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Bill Gates Fails to Recognise the Value in NFTs

Bill Gates has publicly criticized NFTs as being ‘expensive digital images of monkeys’ that are not a valid form of investment.

Bill Gates, the misunderstood internet-advocate of the 1990s, has reversed roles to become the latest high-profile NFT cynic.

Gates’ averseness towards NFTs was showcased at the recent TechCrunch Sessions: Climate conference, where he alluded to the asset as ‘expensive digital images of monkeys’ that lack any qualities of a valid avenue of investment.

Bill Gates tells us what he really thinks of Bored Apes at #TCClimate:

— TechCrunch (@TechCrunch) June 14, 2022

Gates went on to describe the NFT market as one which is dictated by speculation, wherein the ‘greater fool theory’ is the rationale behind a lot of purchases. Such theory refers to the idea that profit can be made by purchasing an already-overpriced asset, knowing that someone else (i.e. a ‘greater fool’) will buy it off you for even more. 

Although valid in the fact that many a blue-chip investor has ‘flipping’ at the forefront of their decisions, Gates’ criticisms are undeniably embedded with irony. Being a heavy advocate of computers and the internet throughout the 1990s, he-himself was often the one receiving ridicule from those who couldn’t comprehend the technology of tomorrow. Gates also took a dig at the ambiguous tax regulations of the space given the anonymity involved within it – which suggests that he must’ve forgotten about Microsoft’s relentless efforts to avoid paying billions of dollars worth of tax through transferring its profits to off-shore subsidiaries.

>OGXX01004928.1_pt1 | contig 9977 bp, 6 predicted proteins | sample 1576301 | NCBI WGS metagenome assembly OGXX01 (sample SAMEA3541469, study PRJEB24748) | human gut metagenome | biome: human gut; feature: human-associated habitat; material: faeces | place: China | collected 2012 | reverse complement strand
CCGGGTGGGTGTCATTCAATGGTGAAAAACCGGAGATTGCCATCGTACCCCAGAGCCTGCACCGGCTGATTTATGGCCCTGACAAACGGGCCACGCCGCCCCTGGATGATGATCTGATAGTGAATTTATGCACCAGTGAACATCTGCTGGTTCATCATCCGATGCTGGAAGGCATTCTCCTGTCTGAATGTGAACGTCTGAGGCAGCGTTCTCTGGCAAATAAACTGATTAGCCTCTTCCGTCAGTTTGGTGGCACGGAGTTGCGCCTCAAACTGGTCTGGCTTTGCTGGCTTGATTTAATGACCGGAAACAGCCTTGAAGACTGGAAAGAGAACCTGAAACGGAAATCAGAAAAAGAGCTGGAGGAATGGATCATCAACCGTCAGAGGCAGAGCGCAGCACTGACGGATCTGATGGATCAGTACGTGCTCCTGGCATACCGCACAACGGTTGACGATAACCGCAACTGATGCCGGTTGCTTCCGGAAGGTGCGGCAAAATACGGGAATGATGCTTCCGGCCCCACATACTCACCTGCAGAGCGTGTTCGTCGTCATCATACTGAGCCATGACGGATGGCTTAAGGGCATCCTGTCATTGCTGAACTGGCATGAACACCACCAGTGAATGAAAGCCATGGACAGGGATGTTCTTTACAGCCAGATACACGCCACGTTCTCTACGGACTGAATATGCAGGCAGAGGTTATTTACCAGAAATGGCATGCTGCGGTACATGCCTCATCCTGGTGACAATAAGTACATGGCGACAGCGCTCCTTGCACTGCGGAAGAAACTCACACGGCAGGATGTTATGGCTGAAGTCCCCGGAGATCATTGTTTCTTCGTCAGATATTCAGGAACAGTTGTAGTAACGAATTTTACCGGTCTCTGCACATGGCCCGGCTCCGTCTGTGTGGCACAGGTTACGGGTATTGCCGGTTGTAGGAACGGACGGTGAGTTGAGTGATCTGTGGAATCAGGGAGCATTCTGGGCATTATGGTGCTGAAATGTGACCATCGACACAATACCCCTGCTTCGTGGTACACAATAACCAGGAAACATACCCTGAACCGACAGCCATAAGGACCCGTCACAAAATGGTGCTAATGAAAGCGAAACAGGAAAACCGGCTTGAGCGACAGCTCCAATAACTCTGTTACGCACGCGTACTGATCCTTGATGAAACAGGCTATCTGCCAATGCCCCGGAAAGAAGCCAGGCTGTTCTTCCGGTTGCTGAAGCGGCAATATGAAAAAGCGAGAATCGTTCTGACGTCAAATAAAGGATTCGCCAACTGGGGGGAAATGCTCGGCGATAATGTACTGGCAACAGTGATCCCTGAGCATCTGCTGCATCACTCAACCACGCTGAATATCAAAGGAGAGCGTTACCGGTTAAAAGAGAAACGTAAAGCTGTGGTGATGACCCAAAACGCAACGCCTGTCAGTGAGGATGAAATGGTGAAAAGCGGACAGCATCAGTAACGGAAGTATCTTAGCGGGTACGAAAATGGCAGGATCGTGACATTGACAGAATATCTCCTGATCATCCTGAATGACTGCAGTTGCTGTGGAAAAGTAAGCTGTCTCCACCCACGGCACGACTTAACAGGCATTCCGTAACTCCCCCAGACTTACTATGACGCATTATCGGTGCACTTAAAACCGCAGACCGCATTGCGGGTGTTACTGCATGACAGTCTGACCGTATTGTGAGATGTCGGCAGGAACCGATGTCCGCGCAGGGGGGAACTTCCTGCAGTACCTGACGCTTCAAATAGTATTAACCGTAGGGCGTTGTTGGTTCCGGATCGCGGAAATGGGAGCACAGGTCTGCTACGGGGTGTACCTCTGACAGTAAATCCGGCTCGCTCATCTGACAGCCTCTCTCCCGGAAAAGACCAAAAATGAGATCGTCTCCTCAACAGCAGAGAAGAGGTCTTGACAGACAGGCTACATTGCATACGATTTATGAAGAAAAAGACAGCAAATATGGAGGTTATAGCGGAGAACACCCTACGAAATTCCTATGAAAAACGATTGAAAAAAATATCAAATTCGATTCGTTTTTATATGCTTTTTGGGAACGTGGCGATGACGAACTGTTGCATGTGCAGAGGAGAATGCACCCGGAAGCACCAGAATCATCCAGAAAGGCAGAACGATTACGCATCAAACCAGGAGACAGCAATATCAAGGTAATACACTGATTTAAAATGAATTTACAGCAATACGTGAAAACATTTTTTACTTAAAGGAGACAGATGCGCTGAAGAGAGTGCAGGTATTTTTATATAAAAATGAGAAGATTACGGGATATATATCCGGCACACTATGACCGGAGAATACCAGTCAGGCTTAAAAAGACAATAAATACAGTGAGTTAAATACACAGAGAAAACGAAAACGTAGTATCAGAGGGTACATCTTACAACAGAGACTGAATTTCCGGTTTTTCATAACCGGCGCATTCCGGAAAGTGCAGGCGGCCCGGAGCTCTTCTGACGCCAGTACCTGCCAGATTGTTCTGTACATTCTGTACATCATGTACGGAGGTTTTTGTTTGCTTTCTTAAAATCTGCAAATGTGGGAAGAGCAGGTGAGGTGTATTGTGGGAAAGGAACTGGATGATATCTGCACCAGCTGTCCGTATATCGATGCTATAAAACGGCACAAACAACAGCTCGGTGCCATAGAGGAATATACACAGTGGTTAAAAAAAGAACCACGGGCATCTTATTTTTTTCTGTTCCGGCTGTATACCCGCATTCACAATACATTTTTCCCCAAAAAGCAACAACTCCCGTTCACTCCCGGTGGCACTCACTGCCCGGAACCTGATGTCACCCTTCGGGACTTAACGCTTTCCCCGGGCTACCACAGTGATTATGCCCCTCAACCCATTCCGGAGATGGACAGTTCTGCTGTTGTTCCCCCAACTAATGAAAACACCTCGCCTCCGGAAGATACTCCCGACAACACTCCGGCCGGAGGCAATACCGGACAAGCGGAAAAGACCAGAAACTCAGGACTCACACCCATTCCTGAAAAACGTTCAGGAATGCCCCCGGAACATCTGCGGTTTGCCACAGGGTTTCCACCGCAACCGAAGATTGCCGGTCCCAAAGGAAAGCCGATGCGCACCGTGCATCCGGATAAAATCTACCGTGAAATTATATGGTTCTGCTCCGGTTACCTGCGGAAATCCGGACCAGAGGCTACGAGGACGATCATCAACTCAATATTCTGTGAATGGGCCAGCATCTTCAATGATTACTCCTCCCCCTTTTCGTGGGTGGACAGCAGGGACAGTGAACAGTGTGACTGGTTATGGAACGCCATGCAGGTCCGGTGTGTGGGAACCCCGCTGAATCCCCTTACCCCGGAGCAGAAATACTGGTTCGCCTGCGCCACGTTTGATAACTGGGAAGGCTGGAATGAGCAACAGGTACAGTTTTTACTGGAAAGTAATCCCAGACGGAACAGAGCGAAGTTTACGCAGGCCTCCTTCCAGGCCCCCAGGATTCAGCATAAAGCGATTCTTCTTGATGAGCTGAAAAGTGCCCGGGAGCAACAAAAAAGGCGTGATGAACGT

In conclusion, six (or even seven) figure PFP monkeys are of course an easy target of ridicule. However, such assets represent a minute proportion of not only the entire amount of NFTs in existence, but also the full potential of blockchain technology as a whole.

Looking back at an interview which David Letterman conducted with Gates back in 1995, Gates’ recent sarcastic comment that “expensive digital images of monkeys are going to improve the world immensely” is not too dissimilar to Letterman’s ridicule of “flying toasters” that would appear on the screens of Windows 95 computers.


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